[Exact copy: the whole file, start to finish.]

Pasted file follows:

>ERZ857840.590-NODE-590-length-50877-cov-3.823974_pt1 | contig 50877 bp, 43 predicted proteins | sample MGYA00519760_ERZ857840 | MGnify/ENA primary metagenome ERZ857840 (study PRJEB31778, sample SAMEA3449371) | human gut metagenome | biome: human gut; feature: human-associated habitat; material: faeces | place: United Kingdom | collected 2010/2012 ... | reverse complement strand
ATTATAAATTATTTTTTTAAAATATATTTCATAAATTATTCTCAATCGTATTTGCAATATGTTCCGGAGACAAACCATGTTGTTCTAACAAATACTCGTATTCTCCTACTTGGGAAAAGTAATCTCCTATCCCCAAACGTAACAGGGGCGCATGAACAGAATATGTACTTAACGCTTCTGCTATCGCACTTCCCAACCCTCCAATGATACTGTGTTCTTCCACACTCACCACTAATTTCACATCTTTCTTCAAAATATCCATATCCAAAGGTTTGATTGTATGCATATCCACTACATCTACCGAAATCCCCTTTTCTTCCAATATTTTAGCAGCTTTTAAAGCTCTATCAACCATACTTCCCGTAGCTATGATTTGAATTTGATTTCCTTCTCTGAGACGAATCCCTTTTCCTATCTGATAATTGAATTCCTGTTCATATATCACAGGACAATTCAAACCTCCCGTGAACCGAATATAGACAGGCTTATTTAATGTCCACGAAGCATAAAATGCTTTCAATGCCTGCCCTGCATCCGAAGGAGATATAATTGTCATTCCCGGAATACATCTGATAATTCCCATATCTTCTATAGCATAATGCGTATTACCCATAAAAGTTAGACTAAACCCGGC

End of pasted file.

>ERZ857840.590-NODE-590-length-50877-cov-3.823974_pt1 | contig 50877 bp, 43 predicted proteins | sample MGYA00519760_ERZ857840 | MGnify/ENA primary metagenome ERZ857840 (study PRJEB31778, sample SAMEA3449371) | human gut metagenome | biome: human gut; feature: human-associated habitat; material: faeces | place: United Kingdom | collected 2010/2012 ... | reverse complement strand
ATTATAAATTATTTTTTTAAAATATATTTCATAAATTATTCTCAATCGTATTTGCAATATGTTCCGGAGACAAACCATGTTGTTCTAACAAATACTCGTATTCTCCTACTTGGGAAAAGTAATCTCCTATCCCCAAACGTAACAGGGGCGCATGAACAGAATATGTACTTAACGCTTCTGCTATCGCACTTCCCAACCCTCCAATGATACTGTGTTCTTCCACACTCACCACTAATTTCACATCTTTCTTCAAAATATCCATATCCAAAGGTTTGATTGTATGCATATCCACTACATCTACCGAAATCCCCTTTTCTTCCAATATTTTAGCAGCTTTTAAAGCTCTATCAACCATACTTCCCGTAGCTATGATTTGAATTTGATTTCCTTCTCTGAGACGAATCCCTTTTCCTATCTGATAATTGAATTCCTGTTCATATATCACAGGACAATTCAAACCTCCCGTGAACCGAATATAGACAGGCTTATTTAATGTCCACGAAGCATAAAATGCTTTCAATGCCTGCCCTGCATCCGAAGGAGATATAATTGTCATTCCCGGAATACATCTGATAATTCCCATATCTTCTATAGCATAATGCGTATTACCCATAAAAGTTAGACTAAACCCGGC